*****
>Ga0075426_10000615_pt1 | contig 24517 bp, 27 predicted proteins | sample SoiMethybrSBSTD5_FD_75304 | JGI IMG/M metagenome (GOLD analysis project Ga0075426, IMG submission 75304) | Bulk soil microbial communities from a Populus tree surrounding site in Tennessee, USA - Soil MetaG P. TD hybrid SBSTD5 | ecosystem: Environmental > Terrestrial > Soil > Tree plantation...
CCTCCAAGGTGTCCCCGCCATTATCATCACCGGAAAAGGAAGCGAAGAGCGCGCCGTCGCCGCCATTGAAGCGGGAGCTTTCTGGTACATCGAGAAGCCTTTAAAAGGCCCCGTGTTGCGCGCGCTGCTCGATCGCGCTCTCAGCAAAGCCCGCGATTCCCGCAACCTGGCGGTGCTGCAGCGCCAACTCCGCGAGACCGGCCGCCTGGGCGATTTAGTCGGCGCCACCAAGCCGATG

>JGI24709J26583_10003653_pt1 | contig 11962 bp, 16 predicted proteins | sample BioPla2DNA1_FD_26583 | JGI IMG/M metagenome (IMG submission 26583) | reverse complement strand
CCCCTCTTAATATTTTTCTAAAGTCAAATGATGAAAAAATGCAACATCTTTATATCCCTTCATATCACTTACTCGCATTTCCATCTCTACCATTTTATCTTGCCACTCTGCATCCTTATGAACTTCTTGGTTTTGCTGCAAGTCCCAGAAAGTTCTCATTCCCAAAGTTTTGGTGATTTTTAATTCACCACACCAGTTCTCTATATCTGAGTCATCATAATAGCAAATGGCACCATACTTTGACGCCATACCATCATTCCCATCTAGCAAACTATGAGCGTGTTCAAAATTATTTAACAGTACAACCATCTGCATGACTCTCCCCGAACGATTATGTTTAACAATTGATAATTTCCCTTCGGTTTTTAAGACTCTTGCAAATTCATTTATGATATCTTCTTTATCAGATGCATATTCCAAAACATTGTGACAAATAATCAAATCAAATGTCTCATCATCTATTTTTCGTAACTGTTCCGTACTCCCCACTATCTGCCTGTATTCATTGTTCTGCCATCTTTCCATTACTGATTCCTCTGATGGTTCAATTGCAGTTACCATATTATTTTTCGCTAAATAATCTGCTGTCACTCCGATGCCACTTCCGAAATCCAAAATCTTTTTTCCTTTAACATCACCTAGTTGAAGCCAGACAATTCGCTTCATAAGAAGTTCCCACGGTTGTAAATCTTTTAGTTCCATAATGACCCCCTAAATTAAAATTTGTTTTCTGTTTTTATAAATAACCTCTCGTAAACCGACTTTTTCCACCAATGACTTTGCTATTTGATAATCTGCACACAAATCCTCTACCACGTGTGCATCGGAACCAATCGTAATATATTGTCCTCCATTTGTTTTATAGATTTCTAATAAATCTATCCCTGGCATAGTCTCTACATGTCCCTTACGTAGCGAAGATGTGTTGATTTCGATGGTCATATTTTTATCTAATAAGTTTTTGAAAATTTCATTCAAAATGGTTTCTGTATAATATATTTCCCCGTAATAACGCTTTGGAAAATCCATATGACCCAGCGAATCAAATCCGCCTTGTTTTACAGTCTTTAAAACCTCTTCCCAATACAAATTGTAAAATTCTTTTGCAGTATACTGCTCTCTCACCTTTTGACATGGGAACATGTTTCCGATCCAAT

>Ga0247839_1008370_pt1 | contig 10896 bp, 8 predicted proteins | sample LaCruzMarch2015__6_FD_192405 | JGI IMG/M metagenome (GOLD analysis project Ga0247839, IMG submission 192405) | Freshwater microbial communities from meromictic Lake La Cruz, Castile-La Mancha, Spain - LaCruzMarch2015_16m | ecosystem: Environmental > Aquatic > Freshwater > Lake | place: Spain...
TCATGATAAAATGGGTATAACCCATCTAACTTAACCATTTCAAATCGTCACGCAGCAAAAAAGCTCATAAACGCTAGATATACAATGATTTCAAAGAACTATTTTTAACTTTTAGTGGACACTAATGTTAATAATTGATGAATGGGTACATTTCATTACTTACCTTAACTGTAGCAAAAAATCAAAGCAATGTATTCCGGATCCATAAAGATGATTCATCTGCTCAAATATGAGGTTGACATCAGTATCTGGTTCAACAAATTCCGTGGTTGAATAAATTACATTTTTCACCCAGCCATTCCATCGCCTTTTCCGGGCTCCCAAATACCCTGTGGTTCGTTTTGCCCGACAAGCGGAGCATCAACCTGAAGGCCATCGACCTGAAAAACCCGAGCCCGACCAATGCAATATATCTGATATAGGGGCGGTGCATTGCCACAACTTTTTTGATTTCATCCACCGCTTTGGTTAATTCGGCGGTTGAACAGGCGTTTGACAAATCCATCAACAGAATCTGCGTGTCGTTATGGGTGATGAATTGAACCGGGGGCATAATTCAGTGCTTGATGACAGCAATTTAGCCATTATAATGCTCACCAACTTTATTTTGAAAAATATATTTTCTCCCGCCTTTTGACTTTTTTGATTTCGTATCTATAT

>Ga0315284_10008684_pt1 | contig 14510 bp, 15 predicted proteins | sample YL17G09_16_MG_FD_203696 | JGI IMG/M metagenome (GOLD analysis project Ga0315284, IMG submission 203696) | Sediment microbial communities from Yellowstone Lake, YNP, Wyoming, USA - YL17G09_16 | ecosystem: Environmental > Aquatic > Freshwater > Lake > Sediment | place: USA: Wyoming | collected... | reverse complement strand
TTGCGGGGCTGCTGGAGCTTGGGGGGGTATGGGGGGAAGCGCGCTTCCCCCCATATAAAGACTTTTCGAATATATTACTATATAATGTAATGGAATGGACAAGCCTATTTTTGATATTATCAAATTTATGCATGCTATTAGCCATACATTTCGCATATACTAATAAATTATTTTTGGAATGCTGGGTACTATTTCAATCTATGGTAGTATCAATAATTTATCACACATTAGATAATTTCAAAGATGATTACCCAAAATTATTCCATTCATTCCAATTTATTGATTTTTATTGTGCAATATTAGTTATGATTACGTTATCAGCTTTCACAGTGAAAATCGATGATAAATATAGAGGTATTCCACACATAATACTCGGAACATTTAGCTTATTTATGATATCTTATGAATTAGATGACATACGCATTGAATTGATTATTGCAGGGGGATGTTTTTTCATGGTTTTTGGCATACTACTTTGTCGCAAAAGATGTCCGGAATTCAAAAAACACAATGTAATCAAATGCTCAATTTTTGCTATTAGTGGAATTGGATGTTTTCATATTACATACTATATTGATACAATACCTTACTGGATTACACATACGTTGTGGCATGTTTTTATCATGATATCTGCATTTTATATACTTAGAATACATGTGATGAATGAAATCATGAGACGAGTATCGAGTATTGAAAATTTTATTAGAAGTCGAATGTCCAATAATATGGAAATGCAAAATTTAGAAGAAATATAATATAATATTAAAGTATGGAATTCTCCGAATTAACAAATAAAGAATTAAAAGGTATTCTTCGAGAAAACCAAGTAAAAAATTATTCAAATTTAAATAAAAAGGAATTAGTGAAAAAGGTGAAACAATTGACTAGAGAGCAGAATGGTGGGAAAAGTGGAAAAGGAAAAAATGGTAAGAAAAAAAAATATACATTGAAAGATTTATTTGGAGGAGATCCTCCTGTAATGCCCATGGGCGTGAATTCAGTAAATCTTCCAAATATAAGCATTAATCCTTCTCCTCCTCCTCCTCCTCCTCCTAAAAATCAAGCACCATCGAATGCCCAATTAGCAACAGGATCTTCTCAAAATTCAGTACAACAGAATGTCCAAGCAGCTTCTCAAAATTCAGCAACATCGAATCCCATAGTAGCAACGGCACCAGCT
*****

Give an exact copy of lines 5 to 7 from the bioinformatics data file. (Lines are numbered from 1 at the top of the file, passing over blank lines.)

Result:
>Ga0247839_1008370_pt1 | contig 10896 bp, 8 predicted proteins | sample LaCruzMarch2015__6_FD_192405 | JGI IMG/M metagenome (GOLD analysis project Ga0247839, IMG submission 192405) | Freshwater microbial communities from meromictic Lake La Cruz, Castile-La Mancha, Spain - LaCruzMarch2015_16m | ecosystem: Environmental > Aquatic > Freshwater > Lake | place: Spain...
TCATGATAAAATGGGTATAACCCATCTAACTTAACCATTTCAAATCGTCACGCAGCAAAAAAGCTCATAAACGCTAGATATACAATGATTTCAAAGAACTATTTTTAACTTTTAGTGGACACTAATGTTAATAATTGATGAATGGGTACATTTCATTACTTACCTTAACTGTAGCAAAAAATCAAAGCAATGTATTCCGGATCCATAAAGATGATTCATCTGCTCAAATATGAGGTTGACATCAGTATCTGGTTCAACAAATTCCGTGGTTGAATAAATTACATTTTTCACCCAGCCATTCCATCGCCTTTTCCGGGCTCCCAAATACCCTGTGGTTCGTTTTGCCCGACAAGCGGAGCATCAACCTGAAGGCCATCGACCTGAAAAACCCGAGCCCGACCAATGCAATATATCTGATATAGGGGCGGTGCATTGCCACAACTTTTTTGATTTCATCCACCGCTTTGGTTAATTCGGCGGTTGAACAGGCGTTTGACAAATCCATCAACAGAATCTGCGTGTCGTTATGGGTGATGAATTGAACCGGGGGCATAATTCAGTGCTTGATGACAGCAATTTAGCCATTATAATGCTCACCAACTTTATTTTGAAAAATATATTTTCTCCCGCCTTTTGACTTTTTTGATTTCGTATCTATAT

>Ga0315284_10008684_pt1 | contig 14510 bp, 15 predicted proteins | sample YL17G09_16_MG_FD_203696 | JGI IMG/M metagenome (GOLD analysis project Ga0315284, IMG submission 203696) | Sediment microbial communities from Yellowstone Lake, YNP, Wyoming, USA - YL17G09_16 | ecosystem: Environmental > Aquatic > Freshwater > Lake > Sediment | place: USA: Wyoming | collected... | reverse complement strand